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Thursday, November 10, 2005

Aquelas coisas que Merkel devia ler

GERMANY'S ECONOMY IN DESPERATE NEED OF CHANGE

Germany's economy has fallen on hard times with no end in sight. Gross domestic product (GDP) growth for 2005 is estimated to remain at the paltry 1 percent rate it averaged during the entire decade of the 1990s, while unemployment has remained consistently above 10 percent.

The stagnant economy is due to the government's decision to return to a social market economy, says Bob Formaini of the Federal Reserve Bank of Dallas.

By contrast, after World War II, West Germany experienced unprecedented economic growth in a free market economy:

* From 1950 to 1974, citizens enjoyed a 5.7 percent average growth rate -- per capita GDP actually tripled.
* The unemployment rate was 2.5 percent, and more than 8 million new jobs were created.

However, in the late 1960s, German policymakers began adopting price controls and market regulations based on "Schmollerism" -- social market economic beliefs that ultimately ended Germany's economic success.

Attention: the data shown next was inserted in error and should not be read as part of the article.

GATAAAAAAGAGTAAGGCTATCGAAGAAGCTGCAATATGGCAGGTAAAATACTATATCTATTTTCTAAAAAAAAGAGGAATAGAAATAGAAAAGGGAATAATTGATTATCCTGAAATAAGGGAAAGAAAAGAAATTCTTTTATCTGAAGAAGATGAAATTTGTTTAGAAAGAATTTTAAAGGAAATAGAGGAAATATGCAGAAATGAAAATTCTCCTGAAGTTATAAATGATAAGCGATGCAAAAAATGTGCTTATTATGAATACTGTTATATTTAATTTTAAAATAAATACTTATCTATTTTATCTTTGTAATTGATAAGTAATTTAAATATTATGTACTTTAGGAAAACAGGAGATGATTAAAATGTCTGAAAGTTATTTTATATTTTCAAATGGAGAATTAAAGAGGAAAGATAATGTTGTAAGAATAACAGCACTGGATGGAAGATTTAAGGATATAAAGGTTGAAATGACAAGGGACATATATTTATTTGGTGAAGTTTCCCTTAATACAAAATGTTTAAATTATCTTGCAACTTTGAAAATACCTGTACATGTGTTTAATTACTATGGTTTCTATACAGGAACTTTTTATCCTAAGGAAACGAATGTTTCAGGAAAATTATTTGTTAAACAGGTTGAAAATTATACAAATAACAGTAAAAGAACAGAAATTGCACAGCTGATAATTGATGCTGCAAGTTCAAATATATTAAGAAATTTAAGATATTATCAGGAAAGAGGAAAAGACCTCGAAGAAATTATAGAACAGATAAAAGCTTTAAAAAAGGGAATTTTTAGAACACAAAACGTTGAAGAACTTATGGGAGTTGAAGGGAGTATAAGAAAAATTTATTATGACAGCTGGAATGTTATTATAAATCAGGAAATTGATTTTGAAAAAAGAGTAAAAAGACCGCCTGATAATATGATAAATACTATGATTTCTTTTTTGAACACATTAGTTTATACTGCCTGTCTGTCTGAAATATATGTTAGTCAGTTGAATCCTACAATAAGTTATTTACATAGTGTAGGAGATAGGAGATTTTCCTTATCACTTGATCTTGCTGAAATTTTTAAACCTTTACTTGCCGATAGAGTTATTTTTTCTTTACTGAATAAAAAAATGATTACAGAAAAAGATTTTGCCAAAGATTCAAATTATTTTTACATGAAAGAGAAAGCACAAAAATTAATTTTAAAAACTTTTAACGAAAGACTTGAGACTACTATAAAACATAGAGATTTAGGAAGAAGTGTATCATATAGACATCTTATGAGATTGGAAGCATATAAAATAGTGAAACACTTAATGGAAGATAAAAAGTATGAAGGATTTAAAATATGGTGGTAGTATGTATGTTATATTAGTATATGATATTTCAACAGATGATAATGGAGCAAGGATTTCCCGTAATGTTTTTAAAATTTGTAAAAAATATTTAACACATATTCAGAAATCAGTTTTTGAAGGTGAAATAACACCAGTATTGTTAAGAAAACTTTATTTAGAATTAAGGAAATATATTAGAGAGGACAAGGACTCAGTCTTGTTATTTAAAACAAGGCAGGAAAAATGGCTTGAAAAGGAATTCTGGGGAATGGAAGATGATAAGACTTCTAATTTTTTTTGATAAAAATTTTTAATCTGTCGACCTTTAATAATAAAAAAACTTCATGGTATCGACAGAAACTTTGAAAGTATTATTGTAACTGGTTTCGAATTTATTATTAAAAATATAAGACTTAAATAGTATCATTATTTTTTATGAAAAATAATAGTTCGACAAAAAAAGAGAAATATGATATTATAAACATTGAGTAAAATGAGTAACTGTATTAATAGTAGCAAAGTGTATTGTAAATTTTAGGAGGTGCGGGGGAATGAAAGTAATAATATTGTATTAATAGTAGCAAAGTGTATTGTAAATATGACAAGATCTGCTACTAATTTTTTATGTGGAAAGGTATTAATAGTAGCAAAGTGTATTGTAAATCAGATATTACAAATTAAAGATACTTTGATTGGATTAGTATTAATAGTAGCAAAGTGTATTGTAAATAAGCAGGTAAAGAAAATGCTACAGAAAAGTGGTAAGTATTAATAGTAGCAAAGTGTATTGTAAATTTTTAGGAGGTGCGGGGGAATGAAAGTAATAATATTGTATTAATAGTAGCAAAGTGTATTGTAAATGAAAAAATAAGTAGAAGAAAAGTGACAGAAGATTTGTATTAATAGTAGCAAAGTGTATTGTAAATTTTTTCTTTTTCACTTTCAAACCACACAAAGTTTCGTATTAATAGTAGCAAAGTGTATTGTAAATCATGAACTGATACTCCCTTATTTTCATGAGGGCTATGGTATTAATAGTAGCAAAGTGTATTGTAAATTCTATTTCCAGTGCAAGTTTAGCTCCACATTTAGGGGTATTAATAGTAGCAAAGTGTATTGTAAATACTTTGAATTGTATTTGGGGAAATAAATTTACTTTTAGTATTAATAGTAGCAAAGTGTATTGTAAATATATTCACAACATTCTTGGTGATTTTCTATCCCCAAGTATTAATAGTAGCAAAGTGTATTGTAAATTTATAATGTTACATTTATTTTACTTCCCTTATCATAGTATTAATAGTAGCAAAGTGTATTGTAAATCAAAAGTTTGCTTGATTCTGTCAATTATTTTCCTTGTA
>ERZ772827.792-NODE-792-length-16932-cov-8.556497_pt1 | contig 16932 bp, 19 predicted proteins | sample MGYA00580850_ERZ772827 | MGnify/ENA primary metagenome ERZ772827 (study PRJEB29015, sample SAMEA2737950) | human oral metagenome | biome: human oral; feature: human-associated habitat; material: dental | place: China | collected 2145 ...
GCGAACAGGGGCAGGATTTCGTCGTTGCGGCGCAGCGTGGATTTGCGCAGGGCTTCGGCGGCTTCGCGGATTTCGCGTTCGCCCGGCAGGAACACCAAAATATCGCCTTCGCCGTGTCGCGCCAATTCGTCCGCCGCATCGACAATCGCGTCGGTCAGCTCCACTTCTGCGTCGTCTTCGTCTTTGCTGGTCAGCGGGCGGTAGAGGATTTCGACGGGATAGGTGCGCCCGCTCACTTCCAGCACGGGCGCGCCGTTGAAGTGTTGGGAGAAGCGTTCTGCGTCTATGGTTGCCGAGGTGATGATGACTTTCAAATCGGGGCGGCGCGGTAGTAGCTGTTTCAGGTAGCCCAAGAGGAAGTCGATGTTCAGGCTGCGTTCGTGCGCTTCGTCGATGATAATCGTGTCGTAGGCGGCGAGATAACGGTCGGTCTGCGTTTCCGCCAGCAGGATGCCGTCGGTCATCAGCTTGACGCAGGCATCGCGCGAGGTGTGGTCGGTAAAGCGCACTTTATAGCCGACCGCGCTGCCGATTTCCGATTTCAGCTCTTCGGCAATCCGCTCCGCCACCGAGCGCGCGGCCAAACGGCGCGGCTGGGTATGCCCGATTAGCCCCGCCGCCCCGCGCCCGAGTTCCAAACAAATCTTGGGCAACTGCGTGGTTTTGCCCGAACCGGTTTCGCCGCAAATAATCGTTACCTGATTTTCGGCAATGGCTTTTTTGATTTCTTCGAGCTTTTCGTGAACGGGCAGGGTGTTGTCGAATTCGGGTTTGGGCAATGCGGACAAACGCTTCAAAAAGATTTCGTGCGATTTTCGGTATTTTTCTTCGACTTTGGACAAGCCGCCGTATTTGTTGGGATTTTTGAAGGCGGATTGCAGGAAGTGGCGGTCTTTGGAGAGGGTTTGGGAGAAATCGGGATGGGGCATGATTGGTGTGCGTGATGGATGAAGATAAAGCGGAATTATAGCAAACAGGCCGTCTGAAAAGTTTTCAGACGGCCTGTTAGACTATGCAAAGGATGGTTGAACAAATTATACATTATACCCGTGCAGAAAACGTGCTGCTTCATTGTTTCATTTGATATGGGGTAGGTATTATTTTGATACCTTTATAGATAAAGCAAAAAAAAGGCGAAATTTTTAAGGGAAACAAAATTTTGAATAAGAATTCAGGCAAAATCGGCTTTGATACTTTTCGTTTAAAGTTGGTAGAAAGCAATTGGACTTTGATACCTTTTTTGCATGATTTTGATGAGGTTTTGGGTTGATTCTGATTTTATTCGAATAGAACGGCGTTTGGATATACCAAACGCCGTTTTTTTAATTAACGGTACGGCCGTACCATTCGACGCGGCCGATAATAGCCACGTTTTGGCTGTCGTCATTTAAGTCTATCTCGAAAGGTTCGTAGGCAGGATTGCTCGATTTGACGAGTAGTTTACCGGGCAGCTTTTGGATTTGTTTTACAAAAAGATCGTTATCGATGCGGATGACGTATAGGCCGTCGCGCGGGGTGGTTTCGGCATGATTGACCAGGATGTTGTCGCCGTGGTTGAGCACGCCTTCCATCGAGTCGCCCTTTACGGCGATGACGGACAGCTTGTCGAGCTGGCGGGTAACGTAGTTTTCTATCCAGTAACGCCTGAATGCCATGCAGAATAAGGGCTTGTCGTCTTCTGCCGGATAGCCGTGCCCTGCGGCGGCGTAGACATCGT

* "Schmollerism" is considered to be a "third way" between capitalism and communism and is the same ideology embraced by German economic policy from 1880 to 1948.
* From 1913 to 1950, for instance, Germany averaged only 0.3 percent growth.

Germany's economy will not recover unless it returns to a free market economic model similar to that of postwar West Germany, says Formaini. Reforms should include removal of strict government controls and regulations, reducing the high tax burden and government spending on social programs and freeing labor markets.

A fonte original do documento é o artigo publicado no sempre recomendável Ludwig von Mises Institute:

Germany: Doomed by Schmollerism de Robert Formaini

Neste artigo, para além da análise histórica (das consequências) das diversas políticas económicas aplicadas na Alemanha, é possível ver gráficos que resumem o crescimento do PIB, as taxas de desemprego e a produtividade dos países anglo-saxónicos comparativamente à Alemanha. É de notar, mais uma vez, o boom económico na Irlanda que, sendo um dos países europeus tradicionalmente pobres se tornou num dos mais ricos devido a políticas de atracção de investimento estrangeiro e redução da despesa estatal.
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